But capitalism promises much more than it can deliver on all these fronts. So we are left with strong desires for the attainment of these positive ideals yet are confronted by the lack of genuine liberty, freedom, democracy and equality. Capitalism has developed a strong desire within us for something that ultimately it cannot deliver. It seems likely that this leaves us receptive to social changes that could bring us closer to those ideals. In this sense, there may be a greater yearning for these ideals than is necessarily obvious on the surface of economic behavior carried out under the constraints and compulsions of capitalist social relations. This raises the question of how much people are really committed to the current system, and how much it is just a feeling of resignation. There may be a feeling of helplessness, but not necessarily a lack of receptiveness to something better.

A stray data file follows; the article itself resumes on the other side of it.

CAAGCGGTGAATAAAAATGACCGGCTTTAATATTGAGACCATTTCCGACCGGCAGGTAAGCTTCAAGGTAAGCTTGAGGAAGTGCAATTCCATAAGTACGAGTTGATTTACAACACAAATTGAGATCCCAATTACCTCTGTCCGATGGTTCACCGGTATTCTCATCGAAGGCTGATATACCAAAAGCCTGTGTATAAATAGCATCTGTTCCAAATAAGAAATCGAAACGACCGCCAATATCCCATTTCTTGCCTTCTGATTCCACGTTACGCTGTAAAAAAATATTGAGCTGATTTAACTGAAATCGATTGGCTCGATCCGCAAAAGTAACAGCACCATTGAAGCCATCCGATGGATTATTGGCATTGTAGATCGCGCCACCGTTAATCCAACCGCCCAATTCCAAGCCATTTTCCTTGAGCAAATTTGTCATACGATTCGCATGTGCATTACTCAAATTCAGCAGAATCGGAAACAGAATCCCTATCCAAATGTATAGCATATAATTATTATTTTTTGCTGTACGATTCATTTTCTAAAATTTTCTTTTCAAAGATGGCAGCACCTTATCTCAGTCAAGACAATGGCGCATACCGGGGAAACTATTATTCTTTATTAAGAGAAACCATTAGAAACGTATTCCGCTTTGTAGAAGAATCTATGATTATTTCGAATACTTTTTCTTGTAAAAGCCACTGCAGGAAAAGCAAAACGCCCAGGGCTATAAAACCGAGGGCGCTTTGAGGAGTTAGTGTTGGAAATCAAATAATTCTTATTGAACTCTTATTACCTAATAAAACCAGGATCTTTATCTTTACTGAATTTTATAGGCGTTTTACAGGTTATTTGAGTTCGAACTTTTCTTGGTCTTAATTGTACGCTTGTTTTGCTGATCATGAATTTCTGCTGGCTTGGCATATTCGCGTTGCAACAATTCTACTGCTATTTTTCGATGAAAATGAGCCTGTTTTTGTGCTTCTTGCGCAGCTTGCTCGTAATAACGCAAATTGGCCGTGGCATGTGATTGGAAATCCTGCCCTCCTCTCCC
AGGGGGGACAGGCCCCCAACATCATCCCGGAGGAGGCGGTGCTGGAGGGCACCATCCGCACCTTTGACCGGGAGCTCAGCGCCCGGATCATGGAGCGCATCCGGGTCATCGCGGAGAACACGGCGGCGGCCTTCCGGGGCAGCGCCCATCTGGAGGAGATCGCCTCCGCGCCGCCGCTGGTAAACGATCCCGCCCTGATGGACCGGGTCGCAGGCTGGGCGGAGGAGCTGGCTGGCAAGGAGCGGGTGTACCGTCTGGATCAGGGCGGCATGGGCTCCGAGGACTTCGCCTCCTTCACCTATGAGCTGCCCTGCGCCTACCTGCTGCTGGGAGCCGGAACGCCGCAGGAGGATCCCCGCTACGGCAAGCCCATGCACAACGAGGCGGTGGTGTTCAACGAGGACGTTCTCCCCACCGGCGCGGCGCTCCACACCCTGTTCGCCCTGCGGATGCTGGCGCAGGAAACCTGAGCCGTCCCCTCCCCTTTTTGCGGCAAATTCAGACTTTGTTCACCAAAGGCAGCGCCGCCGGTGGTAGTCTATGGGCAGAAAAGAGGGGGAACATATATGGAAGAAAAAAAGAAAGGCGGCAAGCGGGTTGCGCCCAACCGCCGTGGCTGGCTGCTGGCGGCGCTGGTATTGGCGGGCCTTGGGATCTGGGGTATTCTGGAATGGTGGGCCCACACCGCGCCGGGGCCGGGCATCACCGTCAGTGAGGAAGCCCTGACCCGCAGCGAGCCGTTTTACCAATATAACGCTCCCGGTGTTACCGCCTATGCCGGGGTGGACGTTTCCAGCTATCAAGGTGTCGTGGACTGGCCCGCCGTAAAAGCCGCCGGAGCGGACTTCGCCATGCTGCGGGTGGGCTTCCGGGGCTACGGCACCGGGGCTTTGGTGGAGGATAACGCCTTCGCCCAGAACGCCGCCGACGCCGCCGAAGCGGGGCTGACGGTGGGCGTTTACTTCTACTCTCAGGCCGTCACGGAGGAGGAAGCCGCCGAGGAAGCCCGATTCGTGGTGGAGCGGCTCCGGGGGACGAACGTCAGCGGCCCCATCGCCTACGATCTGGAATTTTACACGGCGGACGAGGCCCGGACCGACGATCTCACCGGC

Capitalism also engenders an incredible economic dynamism in which capitalists are compelled to search out ways to cut costs through the implementation of technical innovation. This creates tremendous potential for generalized improvements in material living standards while at the same time producing fluctuations in employment and output that cause hardship for many. The gap between what is possible in material terms and what is actually delivered by capitalism tends to grow over time with every improvement in the methods of production. (This has been discussed to some extent in Implications of a Purely Mechanized Economy and in the ensuing commentary.) Under capitalism, technical advance is a competitive necessity, but also a daunting force, threatening to take away workers’ jobs and undermine capitalists’ past investments. The technical improvement raises the rate of profit on new investments while jeopardizing the viability of old investments. Something that potentially could be nothing but a positive force – technical development – at least temporarily harms many under capitalism. The absurdity of this will only become more apparent with the massive increase in mechanized production methods likely to occur in coming decades.